The sinking of the TITANIC in the early hours of April 15, 1912, remains the quintessential disaster of this century. A total of 1,517 souls-men, women and children-lost their lives (only 711 survived). The fact that the finest, largest, strongest ship in the world-called, in fact, the "unsinkable" ship-should have been lost during its maiden voyage is so incredible that, had it not actually happened, no author would have dared to contrive it. But the catastrophe had social ramifications that went far beyond that night's events. For the first time since the beginning of the industrial revolution early in the 19th Century, bigger, faster and stronger did not prove automatically to be better. Suddenly the very essence of "progress" had to be questioned; might the advancement of technology not always be progress? Nor was this the only question arising from the disaster. The accommodations of the ship, divided into 1st, 2nd and 3rd Classes, mirrored almost exactly the class structure (upper, middle and lower) of the English-speaking world. But when the wide discrepancy between the number of survivors from each of the ship's classes was revealed-all but two of the women in 1st Class were saved while 155 women and children from 2nd and 3rd (mostly 3rd) drowned-there was a new, long-overdue scrutiny of the prevailing social system and its values. It is not an exaggeration to state that the 19th Century, with its social structure, its extravagant codes of honor and sacrifice, and its unswerving belief that God favored the rich, ended that night. The musical play TITANIC examines the causes, the conditions and the characters involved in this ever-fascinating drama. This is the factual story of that ship-of her officers, crew and passengers, to be sure-but she will not, as has happened so many times before, serve as merely the background against which fictional, melodramatic narratives are recounted. The central character of our TITANIC is the TITANIC herself. Casting notes: Large numbers of characters, sometimes everyone, is on stage for much of the show. Everyone will sing. Two numbers call for choreography, one for a large group, the other for a smaller group. There are more than 100 solo singing lines in the script for chorus and smaller roles. The largest singing part in this production is the Chorus, which is virtually everyone at one time or another. All or some of them sing in almost every number, from trios to the full company. Most of the company will learn parts and perform in a large part of the score. Story and Book by Peter Stone Music and Lyrics by Maury Yeston Produced on Broadway by Dodger Theatricals, Richard S. Pechter and The John F. Kennedy Center for the Performing Arts.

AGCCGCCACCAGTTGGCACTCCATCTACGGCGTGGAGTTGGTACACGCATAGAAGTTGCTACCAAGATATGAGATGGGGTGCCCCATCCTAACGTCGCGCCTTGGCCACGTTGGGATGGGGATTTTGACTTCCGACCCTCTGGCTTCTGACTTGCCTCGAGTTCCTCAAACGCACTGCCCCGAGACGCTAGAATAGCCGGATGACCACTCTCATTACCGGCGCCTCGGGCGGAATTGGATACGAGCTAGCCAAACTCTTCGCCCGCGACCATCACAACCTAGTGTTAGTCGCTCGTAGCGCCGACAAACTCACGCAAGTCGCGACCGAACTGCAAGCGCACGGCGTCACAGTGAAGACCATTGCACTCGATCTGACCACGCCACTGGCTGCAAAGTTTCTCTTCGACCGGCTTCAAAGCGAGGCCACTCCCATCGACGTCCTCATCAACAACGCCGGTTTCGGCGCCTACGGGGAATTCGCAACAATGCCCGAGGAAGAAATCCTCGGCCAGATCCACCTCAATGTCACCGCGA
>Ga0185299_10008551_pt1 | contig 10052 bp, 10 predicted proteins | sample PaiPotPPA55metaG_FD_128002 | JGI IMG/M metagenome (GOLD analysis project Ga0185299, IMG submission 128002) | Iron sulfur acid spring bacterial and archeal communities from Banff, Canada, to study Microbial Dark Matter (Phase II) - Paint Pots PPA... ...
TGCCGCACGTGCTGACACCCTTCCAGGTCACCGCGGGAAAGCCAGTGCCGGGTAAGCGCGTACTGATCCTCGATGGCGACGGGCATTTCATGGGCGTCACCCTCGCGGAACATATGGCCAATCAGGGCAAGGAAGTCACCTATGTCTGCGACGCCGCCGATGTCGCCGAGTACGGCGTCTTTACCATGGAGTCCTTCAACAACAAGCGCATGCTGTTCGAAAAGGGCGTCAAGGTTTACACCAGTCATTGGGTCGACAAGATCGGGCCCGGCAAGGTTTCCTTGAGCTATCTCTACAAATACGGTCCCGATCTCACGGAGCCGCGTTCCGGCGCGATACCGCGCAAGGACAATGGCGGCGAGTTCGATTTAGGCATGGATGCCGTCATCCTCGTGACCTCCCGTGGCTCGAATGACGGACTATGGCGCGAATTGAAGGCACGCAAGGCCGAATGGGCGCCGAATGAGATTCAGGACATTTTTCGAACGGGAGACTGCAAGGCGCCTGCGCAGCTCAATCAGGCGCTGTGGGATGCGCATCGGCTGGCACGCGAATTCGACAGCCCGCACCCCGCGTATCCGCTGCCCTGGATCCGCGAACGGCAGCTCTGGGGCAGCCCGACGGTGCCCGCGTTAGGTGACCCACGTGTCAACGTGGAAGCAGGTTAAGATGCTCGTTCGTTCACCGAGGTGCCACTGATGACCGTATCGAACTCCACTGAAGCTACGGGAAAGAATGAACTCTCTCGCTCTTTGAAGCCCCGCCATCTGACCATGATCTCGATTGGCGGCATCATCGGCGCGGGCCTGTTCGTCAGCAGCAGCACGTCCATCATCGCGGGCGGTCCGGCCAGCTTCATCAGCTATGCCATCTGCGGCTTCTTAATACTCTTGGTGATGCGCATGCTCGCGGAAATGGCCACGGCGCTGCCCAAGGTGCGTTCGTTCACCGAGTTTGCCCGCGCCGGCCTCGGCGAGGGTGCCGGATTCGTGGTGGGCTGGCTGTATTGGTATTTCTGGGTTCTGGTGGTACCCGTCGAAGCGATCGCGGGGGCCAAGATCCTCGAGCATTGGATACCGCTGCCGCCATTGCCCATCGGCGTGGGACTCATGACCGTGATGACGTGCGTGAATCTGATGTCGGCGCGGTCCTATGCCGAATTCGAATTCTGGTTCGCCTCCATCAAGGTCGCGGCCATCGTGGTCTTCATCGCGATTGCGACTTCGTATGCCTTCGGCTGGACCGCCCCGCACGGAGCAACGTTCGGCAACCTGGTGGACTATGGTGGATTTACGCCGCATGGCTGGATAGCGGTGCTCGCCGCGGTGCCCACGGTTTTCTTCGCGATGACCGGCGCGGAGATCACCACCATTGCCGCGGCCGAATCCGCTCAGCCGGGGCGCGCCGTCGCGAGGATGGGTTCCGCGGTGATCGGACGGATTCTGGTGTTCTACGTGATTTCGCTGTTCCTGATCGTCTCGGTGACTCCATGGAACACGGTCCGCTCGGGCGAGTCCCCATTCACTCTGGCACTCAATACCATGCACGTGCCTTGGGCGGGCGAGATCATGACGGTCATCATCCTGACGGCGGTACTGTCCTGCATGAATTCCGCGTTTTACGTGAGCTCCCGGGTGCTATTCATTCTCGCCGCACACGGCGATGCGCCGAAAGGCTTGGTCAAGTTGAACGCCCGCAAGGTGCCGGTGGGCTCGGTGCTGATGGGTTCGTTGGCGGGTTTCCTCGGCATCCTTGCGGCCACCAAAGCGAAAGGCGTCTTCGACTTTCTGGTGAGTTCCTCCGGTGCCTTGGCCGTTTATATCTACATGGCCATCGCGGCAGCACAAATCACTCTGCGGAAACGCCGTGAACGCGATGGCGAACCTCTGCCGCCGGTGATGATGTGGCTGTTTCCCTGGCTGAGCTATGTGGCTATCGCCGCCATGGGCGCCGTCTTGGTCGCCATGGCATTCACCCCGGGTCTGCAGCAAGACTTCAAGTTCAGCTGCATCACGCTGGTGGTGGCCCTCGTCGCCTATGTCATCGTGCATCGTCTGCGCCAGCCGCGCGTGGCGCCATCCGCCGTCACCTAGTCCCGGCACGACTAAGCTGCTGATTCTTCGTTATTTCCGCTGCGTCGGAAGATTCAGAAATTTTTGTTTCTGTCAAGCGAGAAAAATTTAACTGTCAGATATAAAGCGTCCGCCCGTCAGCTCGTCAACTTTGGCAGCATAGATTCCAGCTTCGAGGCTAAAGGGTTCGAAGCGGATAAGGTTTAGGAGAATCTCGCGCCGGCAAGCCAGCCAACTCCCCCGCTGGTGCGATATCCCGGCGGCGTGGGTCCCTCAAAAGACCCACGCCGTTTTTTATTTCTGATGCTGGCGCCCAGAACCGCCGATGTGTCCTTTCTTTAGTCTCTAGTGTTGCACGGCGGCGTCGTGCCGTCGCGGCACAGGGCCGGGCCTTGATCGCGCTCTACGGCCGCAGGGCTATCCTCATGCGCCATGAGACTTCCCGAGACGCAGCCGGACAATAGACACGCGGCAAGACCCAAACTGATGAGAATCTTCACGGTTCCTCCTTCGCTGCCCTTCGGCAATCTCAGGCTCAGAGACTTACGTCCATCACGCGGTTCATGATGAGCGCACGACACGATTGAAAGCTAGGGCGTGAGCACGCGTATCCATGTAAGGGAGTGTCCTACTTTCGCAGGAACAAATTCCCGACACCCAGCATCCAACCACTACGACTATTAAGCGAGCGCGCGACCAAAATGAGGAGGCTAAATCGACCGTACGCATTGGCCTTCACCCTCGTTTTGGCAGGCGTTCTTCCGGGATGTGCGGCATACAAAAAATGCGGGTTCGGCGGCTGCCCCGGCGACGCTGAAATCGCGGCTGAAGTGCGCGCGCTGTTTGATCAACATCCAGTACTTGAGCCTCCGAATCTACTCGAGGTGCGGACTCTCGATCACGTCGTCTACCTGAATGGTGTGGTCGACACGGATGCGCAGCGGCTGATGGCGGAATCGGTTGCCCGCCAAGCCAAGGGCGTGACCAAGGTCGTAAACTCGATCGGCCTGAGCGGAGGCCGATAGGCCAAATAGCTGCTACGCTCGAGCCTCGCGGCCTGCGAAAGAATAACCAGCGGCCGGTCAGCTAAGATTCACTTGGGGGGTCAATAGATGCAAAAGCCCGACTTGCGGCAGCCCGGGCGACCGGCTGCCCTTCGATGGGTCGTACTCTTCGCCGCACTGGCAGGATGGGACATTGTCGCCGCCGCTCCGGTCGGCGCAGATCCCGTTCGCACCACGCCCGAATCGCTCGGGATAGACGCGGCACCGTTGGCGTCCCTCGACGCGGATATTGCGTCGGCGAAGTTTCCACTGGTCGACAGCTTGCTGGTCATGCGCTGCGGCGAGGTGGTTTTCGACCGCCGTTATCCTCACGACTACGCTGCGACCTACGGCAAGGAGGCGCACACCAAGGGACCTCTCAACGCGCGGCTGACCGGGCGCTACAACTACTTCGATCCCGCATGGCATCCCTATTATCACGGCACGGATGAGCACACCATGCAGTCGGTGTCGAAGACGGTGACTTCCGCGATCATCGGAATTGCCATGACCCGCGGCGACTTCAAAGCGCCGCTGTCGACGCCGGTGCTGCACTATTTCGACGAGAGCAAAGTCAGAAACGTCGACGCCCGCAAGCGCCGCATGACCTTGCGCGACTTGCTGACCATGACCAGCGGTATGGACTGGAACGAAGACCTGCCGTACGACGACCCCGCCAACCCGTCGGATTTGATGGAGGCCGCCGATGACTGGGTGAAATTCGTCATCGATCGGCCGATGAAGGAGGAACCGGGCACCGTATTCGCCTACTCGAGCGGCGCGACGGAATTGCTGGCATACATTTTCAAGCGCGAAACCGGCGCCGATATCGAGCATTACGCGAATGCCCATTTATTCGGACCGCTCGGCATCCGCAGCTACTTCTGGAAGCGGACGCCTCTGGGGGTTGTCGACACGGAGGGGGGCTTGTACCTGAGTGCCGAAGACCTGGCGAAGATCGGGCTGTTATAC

Aug. 1-3; Aug. 7-10, 2008